It is a myth that depression is part of the aging process. It is NOT normal for people of any age to suffer from depression; this includes our elderly population. Major depression (also known as clinical depression and/or unipolar depression) is an illness. It is a chemical imbalance in the brain and can strike people regardless of age, race or economic position. The illness can appear after a triggering event or for no apparent reason.
Watch for standard symptoms of depression, as well as these symptoms common among the elderly suffering from depression:
Complaints of aches and pains (back, stomach, arms, legs, head, chest), fatigue, slowed movements and speech, loss of appetite, inability to sleep, weight increase or decrease, blurred vision, dizziness, heart racing, anxiety.
Inability to concentrate, remember or think straight (sometimes mistaken for dementia). An overall sadness or apathy, withdrawn; unable to find pleasure in anything.
Irritability, mood swings or constant complaining; nothing seems to make the person happy.
Talk of worthlessness, not being needed anymore, excessive and unwarranted guilt.
Frequent doctor visits without relief in symptoms; all tests come out negative.
Alcoholism can mask an underlying depression.
A complete physical examination to rule out other problems is critical before a diagnosis of depression is made. Other physical diseases (Parkinson’s, multiple sclerosis, diabetes, thyroid disorders, certain viral infections, strokes, tumors) and certain medications (steroids, hormones, blood pressure and arthritis medications) used to treat those illnesses can mimic the symptoms depression; they can CAUSE a chemical imbalance in the brain. Therefore, a thorough exam is extremely important, as well as, a complete medical history and list of medications currently being taken (both over-the-counter and prescription drugs). Family history of depressive illness should also be noted, due to the genetic component of brain illnesses. Untreated or mistreated depression can result in suicide.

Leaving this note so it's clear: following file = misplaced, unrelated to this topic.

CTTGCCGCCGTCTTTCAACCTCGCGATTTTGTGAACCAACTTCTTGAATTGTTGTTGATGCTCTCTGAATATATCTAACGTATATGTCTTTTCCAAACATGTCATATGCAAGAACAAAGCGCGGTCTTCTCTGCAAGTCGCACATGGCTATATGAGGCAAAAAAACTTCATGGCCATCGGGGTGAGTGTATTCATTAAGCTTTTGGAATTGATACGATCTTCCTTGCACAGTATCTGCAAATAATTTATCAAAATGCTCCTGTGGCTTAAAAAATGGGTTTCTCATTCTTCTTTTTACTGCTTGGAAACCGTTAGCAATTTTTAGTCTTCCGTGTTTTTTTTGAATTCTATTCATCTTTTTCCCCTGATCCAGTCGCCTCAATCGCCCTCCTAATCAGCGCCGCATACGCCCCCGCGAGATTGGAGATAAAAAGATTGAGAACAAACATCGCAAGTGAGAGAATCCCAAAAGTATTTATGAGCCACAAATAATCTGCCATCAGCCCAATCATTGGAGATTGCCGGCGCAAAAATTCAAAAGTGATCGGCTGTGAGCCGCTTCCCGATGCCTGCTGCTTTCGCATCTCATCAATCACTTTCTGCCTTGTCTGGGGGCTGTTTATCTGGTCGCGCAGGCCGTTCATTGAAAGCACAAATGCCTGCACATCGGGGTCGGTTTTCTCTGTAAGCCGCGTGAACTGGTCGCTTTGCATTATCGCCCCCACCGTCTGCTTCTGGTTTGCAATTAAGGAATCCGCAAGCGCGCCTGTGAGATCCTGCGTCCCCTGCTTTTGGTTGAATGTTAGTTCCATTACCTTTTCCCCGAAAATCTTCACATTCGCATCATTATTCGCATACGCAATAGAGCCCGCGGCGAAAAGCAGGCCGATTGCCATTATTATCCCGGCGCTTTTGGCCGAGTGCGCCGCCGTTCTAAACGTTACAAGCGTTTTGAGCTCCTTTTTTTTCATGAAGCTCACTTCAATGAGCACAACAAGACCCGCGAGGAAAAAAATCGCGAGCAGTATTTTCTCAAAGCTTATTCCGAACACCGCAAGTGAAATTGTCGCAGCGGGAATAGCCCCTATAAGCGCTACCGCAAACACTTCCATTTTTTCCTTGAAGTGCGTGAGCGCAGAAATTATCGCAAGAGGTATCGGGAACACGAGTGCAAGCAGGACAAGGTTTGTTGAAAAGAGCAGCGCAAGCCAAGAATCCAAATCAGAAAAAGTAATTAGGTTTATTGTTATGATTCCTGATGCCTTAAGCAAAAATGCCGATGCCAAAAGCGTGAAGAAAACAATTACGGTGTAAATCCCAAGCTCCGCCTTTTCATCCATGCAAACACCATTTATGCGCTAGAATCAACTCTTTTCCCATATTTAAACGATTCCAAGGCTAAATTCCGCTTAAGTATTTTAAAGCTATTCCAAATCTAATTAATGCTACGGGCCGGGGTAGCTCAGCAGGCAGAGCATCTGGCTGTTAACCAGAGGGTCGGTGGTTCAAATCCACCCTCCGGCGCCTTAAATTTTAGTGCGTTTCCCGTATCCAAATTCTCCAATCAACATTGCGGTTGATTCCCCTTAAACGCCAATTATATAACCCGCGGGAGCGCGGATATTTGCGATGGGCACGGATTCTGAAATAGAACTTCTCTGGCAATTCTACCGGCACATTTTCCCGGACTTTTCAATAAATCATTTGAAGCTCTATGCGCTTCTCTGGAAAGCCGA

In Addition to the standard warning signs of depression watch for the following behaviors:
Talk about suicide, e.g. “I have nothing left to live for.” “I won’t be a burden on my family much longer.” “I should just kill myself.”
The National Institute of Mental Health and the Centers for Disease Control report that as many as 3 out of every 100 people, over 65, suffer from clinical depression and that the suicide rate is twice as high in this population compared to other age groups.
Statements of hopelessness, helplessness or worthlessness.
Preoccupation with death.
Suddenly happier, calmer.
Loss of interest in things one cares about.
Unusual visiting or calling people one cares about – saying goodbyes.
Making arrangements; setting one’s affairs in order.
Giving things away.
Stockpiling pills or obtaining a weapon.
Refusal to follow doctor-prescribed medications and/or special diet.
Depression is treatable and suicide can be prevented. Nearly 90 percent of people with clinical depression can be treated successfully with medications, psychotherapy, or a combination of both. Some depressions respond among the elderly may respond better to electroconvulsive therapy. ECT is an effective treatment that is used in extremely severe cases of major depression when very rapid improvement is necessary, or when medications cannot be used or have not worked. Improved procedures make this treatment much safer than in previous years.
Suicide Awareness Voices of Education
National Alliance on Mental Illness
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